I like Will Dissly as much as the next guy (is something someone says right before they’re about to shit on them), buuuuuuut … an average of $8 million per year? I know the guaranteed money is actually just under $16 million (and you can probably get out of this after a year or two at the most), but is this just what average tight ends go for now, and I didn’t get the memo? Dissly played 10 games over his first two seasons. From what I could tell, they scaled back his role a great deal as a result of those injury-plagued years, making him more of a #2 tight end. So, he’s not even an “average tight end”, but an “average #2 tight end”. His season high in receptions is 24; his season high in touchdowns is 4.
What’s even more baffling – and maybe this is just me showing my age – but I’ll grant you that he’s an elite “blocking tight end”. Even if he’s the very best blocking tight end in all of football, those guys used to be a dime a dozen! You could find one on the scrap heap every year for the minimum, in a plug-and-play type of role. Are they THAT rare nowadays? Is he THAT good?
He still figures to be our #2 with the trade for Noah Fant in the Russell Wilson deal, so it’s not like we should expect some advanced role for him. And, again, I really like Dissly! But, it just seems like a lot.
And tight ends have seemed to cost a lot for a while now, at least where the Seahawks are concerned. In 2021, we signed Gerald Everett for 1 year, $6 million. Seemingly a relative bargain, except it’s a 1 year deal and all of that ended up being guaranteed. In 2020, we signed the bust that is Greg Olsen for 1 year, $7 million (in a season where we were very much up against the salary cap going into that deal). In 2018, we signed Ed Dickson to a 3 year, $14 million deal, then kept him around for two of those years even though his first season with us was injury-riddled.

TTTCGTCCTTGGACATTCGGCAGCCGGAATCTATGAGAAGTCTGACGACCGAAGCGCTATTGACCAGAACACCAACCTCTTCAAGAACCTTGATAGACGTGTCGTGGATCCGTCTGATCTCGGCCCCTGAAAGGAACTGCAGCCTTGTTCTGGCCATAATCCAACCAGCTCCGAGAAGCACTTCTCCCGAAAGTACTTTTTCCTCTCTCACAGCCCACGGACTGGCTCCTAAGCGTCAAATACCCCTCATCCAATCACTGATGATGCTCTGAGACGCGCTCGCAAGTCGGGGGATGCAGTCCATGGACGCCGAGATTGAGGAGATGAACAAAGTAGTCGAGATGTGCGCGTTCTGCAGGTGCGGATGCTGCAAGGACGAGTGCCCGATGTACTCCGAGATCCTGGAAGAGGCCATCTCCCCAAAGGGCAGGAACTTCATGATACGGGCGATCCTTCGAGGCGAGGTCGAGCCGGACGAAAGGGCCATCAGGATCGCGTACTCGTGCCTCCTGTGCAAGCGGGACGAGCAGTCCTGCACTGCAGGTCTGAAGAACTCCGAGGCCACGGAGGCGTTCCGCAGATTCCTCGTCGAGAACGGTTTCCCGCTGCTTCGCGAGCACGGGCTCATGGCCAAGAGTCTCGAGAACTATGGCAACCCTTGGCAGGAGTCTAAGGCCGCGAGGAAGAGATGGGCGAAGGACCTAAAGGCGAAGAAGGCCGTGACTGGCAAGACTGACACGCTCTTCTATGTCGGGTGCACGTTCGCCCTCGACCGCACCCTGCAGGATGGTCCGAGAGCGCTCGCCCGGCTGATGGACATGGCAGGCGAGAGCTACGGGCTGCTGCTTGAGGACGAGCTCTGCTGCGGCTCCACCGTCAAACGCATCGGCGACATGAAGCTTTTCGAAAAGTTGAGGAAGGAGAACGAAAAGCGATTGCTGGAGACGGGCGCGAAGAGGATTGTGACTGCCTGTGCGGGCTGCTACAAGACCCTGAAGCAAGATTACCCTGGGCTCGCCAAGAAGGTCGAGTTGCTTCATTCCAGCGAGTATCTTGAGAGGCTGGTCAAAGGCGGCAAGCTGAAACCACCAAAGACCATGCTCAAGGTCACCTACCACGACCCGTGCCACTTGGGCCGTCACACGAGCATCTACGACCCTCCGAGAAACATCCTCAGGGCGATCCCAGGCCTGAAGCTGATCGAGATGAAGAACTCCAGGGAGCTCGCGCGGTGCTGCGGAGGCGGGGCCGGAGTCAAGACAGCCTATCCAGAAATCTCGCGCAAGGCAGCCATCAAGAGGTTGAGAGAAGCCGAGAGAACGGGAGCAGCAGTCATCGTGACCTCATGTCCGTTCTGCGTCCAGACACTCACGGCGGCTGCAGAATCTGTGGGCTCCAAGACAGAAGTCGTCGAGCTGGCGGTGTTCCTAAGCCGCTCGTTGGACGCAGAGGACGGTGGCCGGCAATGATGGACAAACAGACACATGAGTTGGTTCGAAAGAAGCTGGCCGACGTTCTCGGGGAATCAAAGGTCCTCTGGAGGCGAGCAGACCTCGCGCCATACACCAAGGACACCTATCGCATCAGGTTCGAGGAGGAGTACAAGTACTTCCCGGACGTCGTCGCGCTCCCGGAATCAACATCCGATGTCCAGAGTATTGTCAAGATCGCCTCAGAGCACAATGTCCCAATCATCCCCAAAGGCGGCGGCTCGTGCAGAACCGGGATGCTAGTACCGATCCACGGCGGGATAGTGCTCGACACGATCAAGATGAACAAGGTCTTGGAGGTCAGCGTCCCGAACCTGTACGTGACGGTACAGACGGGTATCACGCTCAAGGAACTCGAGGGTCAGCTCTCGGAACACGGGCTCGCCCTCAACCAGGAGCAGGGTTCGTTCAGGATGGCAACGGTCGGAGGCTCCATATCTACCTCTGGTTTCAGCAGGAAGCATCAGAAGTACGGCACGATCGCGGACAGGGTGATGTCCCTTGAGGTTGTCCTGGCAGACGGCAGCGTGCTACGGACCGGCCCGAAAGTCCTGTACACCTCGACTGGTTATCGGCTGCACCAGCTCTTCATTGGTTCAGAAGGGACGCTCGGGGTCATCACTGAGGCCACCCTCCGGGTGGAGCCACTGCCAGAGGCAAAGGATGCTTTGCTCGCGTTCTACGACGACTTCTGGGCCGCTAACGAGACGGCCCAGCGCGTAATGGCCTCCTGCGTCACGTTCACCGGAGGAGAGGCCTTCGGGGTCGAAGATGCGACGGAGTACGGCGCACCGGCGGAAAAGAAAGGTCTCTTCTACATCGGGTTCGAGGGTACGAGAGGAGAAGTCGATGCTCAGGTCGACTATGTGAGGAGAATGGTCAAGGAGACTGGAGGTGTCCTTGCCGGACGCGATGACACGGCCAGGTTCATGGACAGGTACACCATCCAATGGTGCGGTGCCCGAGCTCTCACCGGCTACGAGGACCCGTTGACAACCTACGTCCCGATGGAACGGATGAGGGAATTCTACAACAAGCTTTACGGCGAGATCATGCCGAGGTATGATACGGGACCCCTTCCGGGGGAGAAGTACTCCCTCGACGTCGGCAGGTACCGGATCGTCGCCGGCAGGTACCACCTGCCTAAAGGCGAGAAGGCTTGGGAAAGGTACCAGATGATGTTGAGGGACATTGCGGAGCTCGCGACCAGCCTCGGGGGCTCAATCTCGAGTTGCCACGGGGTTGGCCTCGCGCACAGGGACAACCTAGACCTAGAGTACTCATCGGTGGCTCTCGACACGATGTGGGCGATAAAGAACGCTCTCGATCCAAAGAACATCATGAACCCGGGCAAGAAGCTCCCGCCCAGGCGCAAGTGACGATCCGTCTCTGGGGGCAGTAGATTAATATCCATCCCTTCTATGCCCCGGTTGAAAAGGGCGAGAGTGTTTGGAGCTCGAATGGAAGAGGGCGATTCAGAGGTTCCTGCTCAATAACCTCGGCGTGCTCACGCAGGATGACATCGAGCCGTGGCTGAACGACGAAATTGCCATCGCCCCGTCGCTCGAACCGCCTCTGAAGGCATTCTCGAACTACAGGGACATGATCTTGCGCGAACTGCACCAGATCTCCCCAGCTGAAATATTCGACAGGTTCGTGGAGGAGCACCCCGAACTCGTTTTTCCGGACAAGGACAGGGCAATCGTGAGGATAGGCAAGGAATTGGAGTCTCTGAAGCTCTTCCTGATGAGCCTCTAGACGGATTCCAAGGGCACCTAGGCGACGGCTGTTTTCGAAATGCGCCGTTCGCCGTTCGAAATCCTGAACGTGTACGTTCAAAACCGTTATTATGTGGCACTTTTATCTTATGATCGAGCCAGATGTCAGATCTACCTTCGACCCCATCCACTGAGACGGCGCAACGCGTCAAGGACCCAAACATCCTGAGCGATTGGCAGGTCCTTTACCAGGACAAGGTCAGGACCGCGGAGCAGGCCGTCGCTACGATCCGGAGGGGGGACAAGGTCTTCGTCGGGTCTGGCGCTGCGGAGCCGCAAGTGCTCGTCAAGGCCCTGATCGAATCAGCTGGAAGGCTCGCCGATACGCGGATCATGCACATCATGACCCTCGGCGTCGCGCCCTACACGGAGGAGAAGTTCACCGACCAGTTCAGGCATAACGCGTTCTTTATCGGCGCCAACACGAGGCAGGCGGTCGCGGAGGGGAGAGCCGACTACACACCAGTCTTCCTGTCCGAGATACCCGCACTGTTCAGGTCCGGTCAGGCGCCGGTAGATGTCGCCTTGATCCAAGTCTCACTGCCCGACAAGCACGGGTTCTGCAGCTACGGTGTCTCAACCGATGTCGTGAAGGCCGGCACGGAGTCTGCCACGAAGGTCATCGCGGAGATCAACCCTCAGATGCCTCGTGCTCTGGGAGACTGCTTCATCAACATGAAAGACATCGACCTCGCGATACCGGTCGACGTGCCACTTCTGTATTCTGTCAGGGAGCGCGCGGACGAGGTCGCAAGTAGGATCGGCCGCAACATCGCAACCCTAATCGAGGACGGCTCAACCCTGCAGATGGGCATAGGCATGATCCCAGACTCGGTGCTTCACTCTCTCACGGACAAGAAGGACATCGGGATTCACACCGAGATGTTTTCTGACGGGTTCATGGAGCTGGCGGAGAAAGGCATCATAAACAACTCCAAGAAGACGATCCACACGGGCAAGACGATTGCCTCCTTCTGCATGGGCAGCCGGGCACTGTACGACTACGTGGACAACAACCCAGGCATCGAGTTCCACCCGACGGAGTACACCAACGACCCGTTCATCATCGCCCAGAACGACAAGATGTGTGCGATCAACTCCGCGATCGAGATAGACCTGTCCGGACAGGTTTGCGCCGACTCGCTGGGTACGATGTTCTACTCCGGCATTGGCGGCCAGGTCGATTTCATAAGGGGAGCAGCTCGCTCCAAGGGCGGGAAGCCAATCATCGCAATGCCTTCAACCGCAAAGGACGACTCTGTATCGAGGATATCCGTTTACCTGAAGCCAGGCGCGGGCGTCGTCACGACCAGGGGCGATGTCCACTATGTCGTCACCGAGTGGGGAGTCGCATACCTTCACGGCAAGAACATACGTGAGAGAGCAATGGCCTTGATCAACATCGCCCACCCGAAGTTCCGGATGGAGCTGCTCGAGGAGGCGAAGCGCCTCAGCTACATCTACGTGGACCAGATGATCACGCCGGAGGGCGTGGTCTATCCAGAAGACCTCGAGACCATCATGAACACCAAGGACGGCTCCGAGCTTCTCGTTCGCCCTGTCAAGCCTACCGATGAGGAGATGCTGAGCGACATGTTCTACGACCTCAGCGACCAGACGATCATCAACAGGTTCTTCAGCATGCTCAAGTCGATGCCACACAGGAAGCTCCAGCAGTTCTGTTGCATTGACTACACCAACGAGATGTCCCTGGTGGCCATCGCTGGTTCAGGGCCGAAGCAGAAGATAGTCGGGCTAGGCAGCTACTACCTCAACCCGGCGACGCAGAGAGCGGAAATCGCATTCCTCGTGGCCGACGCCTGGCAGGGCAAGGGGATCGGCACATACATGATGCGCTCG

In trades, the Seahawks have been spotty. The deal for Jacob Hollister in 2019 was good (we only gave up a 7th round pick). But, obviously, the deal for Jimmy Graham in 2015 was a lowkey disaster for any number of reasons we’ve all belabored for far too long.
And, I don’t know how great we’ve been at drafting tight ends; again it’s hit or miss (with the hits not being particularly high). Colby Parkinson in 2020 gets an incomplete, though it’s a bad sign he’s been on the team for two years and has done next-to-nothing. Will Dissly was a great draft pick in 2018, if again you overlook the first two years where he missed so many games. Nick Vannett was an unquestioned bust in 2016. Luke Willson was the best of the bunch in 2013, but the team still let him walk multiple times in his tenure; luckily he was all too happy to keep returning on minimum deals (as it should be). Anthony McCoy – dating back to the 2010 draft – feels like he was here eons ago, back when blocking tight ends were the aforementioned dime a dozen.